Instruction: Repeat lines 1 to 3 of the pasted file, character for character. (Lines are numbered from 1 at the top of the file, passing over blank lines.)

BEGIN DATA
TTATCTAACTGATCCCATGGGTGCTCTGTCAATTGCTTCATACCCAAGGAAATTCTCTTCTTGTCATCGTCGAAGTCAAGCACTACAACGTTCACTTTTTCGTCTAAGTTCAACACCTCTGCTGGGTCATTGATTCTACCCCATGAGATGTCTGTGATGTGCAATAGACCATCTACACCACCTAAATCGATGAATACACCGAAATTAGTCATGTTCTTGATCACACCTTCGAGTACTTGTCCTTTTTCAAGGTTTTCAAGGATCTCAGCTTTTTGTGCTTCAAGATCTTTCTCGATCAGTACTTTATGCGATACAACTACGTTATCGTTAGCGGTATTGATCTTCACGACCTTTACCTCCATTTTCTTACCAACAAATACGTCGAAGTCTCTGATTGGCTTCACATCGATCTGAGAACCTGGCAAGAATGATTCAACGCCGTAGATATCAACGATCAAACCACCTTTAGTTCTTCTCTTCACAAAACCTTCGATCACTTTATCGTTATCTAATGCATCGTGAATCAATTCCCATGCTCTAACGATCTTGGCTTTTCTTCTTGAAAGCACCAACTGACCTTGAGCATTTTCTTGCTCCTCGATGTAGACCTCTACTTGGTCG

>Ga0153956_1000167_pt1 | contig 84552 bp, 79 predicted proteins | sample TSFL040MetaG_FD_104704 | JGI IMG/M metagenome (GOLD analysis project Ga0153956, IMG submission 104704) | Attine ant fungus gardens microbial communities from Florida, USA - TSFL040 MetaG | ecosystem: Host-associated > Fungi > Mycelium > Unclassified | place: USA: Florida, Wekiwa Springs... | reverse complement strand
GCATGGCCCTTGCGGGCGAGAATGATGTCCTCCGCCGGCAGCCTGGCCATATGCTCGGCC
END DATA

TTATCTAACTGATCCCATGGGTGCTCTGTCAATTGCTTCATACCCAAGGAAATTCTCTTCTTGTCATCGTCGAAGTCAAGCACTACAACGTTCACTTTTTCGTCTAAGTTCAACACCTCTGCTGGGTCATTGATTCTACCCCATGAGATGTCTGTGATGTGCAATAGACCATCTACACCACCTAAATCGATGAATACACCGAAATTAGTCATGTTCTTGATCACACCTTCGAGTACTTGTCCTTTTTCAAGGTTTTCAAGGATCTCAGCTTTTTGTGCTTCAAGATCTTTCTCGATCAGTACTTTATGCGATACAACTACGTTATCGTTAGCGGTATTGATCTTCACGACCTTTACCTCCATTTTCTTACCAACAAATACGTCGAAGTCTCTGATTGGCTTCACATCGATCTGAGAACCTGGCAAGAATGATTCAACGCCGTAGATATCAACGATCAAACCACCTTTAGTTCTTCTCTTCACAAAACCTTCGATCACTTTATCGTTATCTAATGCATCGTGAATCAATTCCCATGCTCTAACGATCTTGGCTTTTCTTCTTGAAAGCACCAACTGACCTTGAGCATTTTCTTGCTCCTCGATGTAGACCTCTACTTGGTCG

>Ga0153956_1000167_pt1 | contig 84552 bp, 79 predicted proteins | sample TSFL040MetaG_FD_104704 | JGI IMG/M metagenome (GOLD analysis project Ga0153956, IMG submission 104704) | Attine ant fungus gardens microbial communities from Florida, USA - TSFL040 MetaG | ecosystem: Host-associated > Fungi > Mycelium > Unclassified | place: USA: Florida, Wekiwa Springs... | reverse complement strand
GCATGGCCCTTGCGGGCGAGAATGATGTCCTCCGCCGGCAGCCTGGCCATATGCTCGGCC